JACKSON — The Washington County Heroin Task Force and Elevate are hosting a roundtable breakfast discussion on tackling the opioid epidemic, with key actors from county agencies.

On Thursday from 7:30 to 9 a.m. experts and volunteers, including law enforcement, nonprofit leaders, school administration, state representatives and students will discuss prevention and the next step agencies can take to properly address the prevalence of drugs and alcohol related issues in Washington County.

Elevate’s director of community engagement and partnerships Ronna Corliss said now is the time to take a step back and examine prevention efforts within the county to determine what can be done to stop or lessen the drug epidemic in the community.

 “People need to be present, be involved and be open to assisting when needed,” Corliss said, to collectively work on pieces of these pressing issues. “Any community member can help by locking up prescriptions they have in their house; don’t make them so available to someone who may rob them or be in their house visiting and come across them in the medicine cabinet,” Corliss said. “Become a member of the heroin task force and know what some of the needs are, especially for parents — get the right message to your kids that these medicines are serious and can be very dangerous.”

Sometimes by doing nothing and being careless, Corliss said, can lead to others taking advantage of the situation and becoming addicted.

There are areas of strength in prevention now, she said, which will be addressed and built on.

“From a law enforcement standpoint, some of the things they’re already doing in prevention like alcohol and tobacco compliance checks, are working,” Corliss said. “Also, responsible alcohol class for retailers and other similar things like environmental prevention programs are essential in reducing access for youth, which prevents further problems down the road.”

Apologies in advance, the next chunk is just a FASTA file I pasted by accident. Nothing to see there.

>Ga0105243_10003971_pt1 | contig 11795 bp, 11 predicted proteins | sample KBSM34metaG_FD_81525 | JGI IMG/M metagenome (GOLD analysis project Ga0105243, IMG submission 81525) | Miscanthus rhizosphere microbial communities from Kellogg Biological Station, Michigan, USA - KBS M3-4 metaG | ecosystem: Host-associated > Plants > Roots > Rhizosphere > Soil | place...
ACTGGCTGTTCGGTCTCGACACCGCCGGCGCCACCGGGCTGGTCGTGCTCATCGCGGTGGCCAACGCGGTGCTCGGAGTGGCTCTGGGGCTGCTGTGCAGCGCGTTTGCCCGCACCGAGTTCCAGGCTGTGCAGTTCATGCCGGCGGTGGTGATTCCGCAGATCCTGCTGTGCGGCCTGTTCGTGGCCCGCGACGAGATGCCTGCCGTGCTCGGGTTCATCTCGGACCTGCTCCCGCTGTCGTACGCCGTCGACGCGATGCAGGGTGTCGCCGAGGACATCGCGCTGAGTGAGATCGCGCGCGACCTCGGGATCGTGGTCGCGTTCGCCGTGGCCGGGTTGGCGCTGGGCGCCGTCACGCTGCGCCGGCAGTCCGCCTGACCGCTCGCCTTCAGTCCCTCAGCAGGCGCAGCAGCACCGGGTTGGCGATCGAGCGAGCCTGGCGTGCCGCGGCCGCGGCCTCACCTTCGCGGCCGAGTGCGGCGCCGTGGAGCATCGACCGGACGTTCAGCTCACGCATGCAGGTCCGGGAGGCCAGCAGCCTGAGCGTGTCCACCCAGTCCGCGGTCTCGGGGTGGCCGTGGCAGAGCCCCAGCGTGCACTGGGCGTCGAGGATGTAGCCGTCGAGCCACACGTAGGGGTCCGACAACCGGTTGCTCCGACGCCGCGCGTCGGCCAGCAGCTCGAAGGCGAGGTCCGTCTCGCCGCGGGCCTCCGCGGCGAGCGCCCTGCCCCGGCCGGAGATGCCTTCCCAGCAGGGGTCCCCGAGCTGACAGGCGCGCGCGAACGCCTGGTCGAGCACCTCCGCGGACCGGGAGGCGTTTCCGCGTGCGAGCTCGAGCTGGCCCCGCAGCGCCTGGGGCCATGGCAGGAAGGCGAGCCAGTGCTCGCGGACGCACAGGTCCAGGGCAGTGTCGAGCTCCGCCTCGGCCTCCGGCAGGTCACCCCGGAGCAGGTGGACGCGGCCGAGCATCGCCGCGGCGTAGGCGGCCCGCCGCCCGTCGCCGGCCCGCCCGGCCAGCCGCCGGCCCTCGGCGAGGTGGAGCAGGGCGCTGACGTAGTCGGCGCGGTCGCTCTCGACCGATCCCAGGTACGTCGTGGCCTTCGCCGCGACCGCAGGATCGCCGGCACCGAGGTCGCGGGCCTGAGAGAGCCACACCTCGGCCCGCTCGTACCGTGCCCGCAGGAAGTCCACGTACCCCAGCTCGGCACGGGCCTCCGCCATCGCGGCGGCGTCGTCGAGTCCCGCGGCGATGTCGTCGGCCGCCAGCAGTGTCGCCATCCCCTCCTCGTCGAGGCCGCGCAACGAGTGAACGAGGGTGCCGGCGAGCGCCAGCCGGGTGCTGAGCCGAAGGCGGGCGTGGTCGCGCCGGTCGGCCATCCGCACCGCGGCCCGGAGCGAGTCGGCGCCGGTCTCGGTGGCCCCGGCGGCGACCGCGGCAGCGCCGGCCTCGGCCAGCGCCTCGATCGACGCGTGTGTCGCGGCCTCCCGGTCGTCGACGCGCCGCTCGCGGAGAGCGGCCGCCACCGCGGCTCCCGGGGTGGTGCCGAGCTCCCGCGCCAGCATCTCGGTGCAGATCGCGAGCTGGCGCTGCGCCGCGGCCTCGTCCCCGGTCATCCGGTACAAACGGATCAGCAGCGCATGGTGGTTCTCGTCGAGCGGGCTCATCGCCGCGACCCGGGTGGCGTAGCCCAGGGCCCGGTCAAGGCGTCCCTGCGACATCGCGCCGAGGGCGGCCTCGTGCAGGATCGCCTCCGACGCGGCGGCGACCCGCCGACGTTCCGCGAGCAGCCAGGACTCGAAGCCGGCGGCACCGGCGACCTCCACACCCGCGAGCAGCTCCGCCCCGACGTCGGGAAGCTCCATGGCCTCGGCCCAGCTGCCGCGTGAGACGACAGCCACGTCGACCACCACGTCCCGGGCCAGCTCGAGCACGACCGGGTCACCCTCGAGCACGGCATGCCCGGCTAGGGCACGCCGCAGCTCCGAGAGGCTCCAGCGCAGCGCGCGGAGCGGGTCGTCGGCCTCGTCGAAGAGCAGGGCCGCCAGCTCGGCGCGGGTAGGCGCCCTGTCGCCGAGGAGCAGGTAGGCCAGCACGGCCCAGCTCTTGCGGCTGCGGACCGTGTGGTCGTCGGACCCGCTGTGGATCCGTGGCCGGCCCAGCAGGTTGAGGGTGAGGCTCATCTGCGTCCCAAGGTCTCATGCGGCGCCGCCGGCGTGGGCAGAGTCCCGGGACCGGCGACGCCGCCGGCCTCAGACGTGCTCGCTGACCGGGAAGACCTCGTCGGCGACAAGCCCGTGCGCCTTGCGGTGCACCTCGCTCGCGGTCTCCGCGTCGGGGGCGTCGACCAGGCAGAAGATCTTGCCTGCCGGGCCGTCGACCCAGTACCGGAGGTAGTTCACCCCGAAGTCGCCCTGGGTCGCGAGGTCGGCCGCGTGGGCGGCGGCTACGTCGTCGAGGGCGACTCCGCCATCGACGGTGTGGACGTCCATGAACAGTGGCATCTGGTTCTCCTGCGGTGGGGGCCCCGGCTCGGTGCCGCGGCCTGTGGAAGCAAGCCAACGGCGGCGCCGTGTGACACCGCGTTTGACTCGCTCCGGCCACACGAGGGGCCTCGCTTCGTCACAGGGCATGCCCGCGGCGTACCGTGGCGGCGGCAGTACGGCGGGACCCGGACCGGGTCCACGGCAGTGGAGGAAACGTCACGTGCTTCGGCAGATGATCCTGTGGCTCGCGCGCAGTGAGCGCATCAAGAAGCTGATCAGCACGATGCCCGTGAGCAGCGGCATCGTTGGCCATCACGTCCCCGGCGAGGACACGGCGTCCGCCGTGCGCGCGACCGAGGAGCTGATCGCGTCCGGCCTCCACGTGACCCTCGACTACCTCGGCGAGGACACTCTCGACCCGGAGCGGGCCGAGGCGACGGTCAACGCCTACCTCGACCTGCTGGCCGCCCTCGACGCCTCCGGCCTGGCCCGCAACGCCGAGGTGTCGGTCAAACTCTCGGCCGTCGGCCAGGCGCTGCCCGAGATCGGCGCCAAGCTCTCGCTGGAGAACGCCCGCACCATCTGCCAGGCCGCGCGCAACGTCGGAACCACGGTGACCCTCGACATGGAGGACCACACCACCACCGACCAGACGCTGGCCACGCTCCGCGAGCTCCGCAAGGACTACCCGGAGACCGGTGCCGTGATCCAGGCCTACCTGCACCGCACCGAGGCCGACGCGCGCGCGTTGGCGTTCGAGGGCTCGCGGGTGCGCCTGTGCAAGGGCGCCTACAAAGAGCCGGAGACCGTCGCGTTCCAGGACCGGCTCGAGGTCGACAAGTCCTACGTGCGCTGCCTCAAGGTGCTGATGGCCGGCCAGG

Treatment and diversion is one aspect Corliss said is working well, so similar additions are being considered, like drug court. While law enforcement cannot ignore the fact a crime has been committed, there are different reactive methods on their end.

“When a person does commit a crime while they’re under the influence of a drug, there are consequences for that,” Corliss said. “But they have the opportunity to, rather than jail time, work on the issue, whether that’s going directly to treatment or whatever they need; that’s where the diversion piece comes in.”

Other aspects are working but could be expanded on in the future, including policies around accessibility to places serving alcohol and rules within schools.

“We don’t want to take the fun away from responsible adults, but there’s not a place for our youth in these environments,” Corliss said, so reducing access and availability are key.

But for prevention to be more effective, it comes down to the community member level.

To dive deeper into these topics, round table speakers will include Kari Lerch from the Community Advocates Public Policy Institute, Slinger School District Superintendent James Curler, students from Kewaskum High School showing an anti-drug video they created, state Rep. Rick Gundrum, R-Slinger talking about a proposed bill, and a member of the Hartford Police Department explaining compliance checks and other measures taken by law enforcement.

The roundtable will take place at Terrace 167, 3210 Highway 167, Richfield.

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